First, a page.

Ergonomics is all about design and evaluation; about ensuring that the Man-made world meets our requirements in terms of being designed for us. When stated in this way, it seems so blindingly obvious that one is tempted to question whether we need to have ergonomics/Human Factors at all. The statement ‘informed common sense’ is sometimes used by engineers to describe ergonomics. And yes, it is an appropriate statement—but with one proviso—it can only be said after the event. When a product or system has been designed and is operational, it is at that point that, retrospectively, we are able to say that the design needs obvious modifications—the ‘isn’t that obvious’ syndrome. In general, humans find it difficult to predict the difficulties that will occur when humans actually begin to use and maintain a device. There are likely to be many reasons for this:
He who makes no mistakes never makes anything.
|• The designers are seldom the end-users—they design from the position of focusing on, say, the engineering of the product, and the user-needs and requirements are seen as secondary to this. Fortunately, the days when the industrial designer used to design everything is an archaic model; the contemporary model is to have a team of experts who contribute throughout the design lifecycle.|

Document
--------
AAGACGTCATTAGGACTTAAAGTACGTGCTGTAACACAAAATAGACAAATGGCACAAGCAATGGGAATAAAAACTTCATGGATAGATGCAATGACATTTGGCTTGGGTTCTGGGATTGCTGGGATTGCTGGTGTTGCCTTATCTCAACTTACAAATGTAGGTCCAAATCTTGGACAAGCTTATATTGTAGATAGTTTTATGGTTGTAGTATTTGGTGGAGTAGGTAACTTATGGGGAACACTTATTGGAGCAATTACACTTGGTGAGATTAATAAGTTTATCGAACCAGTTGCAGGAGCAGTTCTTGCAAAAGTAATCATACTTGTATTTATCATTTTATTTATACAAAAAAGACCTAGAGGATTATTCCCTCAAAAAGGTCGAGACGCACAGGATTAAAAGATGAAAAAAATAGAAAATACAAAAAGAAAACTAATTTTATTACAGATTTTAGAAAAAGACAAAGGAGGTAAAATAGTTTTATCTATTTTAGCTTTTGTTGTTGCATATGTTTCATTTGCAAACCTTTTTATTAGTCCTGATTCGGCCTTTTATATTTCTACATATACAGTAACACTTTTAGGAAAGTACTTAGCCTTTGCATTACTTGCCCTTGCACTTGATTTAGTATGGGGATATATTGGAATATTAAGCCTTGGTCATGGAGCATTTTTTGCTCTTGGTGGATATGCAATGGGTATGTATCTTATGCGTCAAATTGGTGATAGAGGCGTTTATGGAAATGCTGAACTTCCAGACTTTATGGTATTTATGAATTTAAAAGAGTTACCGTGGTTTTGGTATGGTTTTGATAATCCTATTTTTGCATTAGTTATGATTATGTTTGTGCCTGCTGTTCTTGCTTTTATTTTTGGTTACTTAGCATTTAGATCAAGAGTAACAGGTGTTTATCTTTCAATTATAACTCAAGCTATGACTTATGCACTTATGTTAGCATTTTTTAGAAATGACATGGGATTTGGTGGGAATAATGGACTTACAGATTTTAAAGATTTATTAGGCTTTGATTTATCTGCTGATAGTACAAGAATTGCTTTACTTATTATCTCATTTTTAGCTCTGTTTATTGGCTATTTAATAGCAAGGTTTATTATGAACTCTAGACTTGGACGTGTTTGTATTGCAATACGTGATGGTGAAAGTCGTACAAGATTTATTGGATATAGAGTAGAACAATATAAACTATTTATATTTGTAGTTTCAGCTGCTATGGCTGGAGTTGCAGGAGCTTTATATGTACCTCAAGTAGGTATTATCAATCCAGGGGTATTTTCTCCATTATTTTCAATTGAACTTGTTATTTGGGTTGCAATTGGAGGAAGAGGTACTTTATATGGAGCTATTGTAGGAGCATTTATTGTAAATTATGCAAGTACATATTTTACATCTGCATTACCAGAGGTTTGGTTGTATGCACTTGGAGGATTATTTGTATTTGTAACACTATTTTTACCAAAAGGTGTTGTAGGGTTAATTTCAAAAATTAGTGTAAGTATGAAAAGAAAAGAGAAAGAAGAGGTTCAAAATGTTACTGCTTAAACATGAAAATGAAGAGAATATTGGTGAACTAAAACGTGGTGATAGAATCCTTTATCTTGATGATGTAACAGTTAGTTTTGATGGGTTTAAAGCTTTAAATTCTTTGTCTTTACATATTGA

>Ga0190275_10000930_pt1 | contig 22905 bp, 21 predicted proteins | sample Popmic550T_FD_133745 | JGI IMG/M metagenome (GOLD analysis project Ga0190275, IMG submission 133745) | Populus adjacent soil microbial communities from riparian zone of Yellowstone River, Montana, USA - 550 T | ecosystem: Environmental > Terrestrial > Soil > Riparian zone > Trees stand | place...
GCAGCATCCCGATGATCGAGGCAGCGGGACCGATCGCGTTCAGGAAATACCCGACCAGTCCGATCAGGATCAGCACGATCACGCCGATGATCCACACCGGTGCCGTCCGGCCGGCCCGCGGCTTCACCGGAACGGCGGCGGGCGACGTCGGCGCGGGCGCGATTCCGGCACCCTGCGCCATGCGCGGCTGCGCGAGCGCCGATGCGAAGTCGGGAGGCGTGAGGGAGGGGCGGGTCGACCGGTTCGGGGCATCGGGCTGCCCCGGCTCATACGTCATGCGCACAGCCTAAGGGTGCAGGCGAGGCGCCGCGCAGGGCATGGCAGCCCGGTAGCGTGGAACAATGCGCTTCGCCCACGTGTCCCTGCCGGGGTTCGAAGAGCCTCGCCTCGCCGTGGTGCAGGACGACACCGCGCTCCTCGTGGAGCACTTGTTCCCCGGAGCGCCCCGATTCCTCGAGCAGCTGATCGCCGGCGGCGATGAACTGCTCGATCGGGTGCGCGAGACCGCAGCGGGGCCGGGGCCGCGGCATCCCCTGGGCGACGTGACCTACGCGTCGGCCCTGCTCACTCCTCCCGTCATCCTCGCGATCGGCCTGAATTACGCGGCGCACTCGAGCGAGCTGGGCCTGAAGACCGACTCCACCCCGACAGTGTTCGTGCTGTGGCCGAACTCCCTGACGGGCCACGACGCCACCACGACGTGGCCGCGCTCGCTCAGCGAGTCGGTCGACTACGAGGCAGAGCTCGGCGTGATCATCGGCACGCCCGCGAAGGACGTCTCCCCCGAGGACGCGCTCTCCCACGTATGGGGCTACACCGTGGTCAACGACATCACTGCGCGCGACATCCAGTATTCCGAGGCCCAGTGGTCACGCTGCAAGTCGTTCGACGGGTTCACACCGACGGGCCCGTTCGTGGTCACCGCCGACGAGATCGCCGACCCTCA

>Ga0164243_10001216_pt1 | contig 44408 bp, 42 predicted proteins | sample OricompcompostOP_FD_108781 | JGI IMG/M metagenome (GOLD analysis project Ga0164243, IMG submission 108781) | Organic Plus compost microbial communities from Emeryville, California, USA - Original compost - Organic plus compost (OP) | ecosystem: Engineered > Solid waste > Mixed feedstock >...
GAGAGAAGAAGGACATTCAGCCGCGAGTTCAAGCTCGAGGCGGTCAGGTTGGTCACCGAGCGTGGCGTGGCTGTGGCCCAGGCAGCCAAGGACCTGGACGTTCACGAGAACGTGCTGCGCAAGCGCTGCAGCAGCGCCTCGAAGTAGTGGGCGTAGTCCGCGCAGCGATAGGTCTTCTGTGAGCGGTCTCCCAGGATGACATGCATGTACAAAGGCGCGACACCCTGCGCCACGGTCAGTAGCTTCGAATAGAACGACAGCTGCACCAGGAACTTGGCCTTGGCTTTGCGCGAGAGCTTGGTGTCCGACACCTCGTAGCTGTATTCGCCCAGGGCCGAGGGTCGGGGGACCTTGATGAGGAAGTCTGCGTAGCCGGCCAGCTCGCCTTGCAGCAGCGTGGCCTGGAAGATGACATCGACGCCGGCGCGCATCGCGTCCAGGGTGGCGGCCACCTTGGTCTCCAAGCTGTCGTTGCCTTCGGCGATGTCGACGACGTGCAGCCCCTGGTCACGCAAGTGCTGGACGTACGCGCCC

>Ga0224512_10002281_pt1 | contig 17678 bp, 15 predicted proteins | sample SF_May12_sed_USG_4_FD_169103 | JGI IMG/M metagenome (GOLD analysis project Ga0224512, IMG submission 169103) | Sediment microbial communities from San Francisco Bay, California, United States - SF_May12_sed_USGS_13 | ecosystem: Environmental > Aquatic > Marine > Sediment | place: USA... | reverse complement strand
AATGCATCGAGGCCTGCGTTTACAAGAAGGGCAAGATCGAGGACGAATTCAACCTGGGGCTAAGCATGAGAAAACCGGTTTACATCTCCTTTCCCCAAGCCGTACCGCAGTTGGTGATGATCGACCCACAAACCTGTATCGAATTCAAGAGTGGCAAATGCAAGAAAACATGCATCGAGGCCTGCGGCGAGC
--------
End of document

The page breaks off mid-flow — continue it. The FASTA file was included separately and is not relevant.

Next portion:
|• The goal is often to produce a workable product as quickly and as efficiently as possible, and perhaps the psychologists are not viewed as core to the production process and, thus, are seen as expendable.|
|• To be cynical, perhaps the extra expense of incorporating human factors into the design process is not seen as necessary, especially if they are viewed as an ‘extra’. The aim in business is to sell as many products as possible and once a product (e.g. a software package) has been sold, this goal has been achieved.|